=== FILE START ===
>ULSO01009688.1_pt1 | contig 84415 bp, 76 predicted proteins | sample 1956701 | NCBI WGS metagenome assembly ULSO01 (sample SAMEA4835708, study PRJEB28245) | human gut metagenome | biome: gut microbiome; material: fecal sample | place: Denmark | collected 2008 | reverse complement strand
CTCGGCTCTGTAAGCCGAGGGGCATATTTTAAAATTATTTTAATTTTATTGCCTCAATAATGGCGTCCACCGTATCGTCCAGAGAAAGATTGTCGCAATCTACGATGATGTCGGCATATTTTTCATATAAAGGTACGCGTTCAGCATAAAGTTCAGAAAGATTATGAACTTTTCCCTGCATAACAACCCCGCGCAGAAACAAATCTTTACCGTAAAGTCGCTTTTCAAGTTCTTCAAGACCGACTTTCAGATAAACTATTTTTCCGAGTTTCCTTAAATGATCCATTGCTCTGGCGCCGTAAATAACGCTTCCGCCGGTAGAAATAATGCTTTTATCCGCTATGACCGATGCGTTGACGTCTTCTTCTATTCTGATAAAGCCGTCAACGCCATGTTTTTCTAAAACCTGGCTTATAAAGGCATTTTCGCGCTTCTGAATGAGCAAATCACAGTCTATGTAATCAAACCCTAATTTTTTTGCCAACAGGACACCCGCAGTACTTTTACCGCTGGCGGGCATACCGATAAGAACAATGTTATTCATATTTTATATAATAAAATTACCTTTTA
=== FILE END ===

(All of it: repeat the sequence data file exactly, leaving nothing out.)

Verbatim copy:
>ULSO01009688.1_pt1 | contig 84415 bp, 76 predicted proteins | sample 1956701 | NCBI WGS metagenome assembly ULSO01 (sample SAMEA4835708, study PRJEB28245) | human gut metagenome | biome: gut microbiome; material: fecal sample | place: Denmark | collected 2008 | reverse complement strand
CTCGGCTCTGTAAGCCGAGGGGCATATTTTAAAATTATTTTAATTTTATTGCCTCAATAATGGCGTCCACCGTATCGTCCAGAGAAAGATTGTCGCAATCTACGATGATGTCGGCATATTTTTCATATAAAGGTACGCGTTCAGCATAAAGTTCAGAAAGATTATGAACTTTTCCCTGCATAACAACCCCGCGCAGAAACAAATCTTTACCGTAAAGTCGCTTTTCAAGTTCTTCAAGACCGACTTTCAGATAAACTATTTTTCCGAGTTTCCTTAAATGATCCATTGCTCTGGCGCCGTAAATAACGCTTCCGCCGGTAGAAATAATGCTTTTATCCGCTATGACCGATGCGTTGACGTCTTCTTCTATTCTGATAAAGCCGTCAACGCCATGTTTTTCTAAAACCTGGCTTATAAAGGCATTTTCGCGCTTCTGAATGAGCAAATCACAGTCTATGTAATCAAACCCTAATTTTTTTGCCAACAGGACACCCGCAGTACTTTTACCGCTGGCGGGCATACCGATAAGAACAATGTTATTCATATTTTATATAATAAAATTACCTTTTA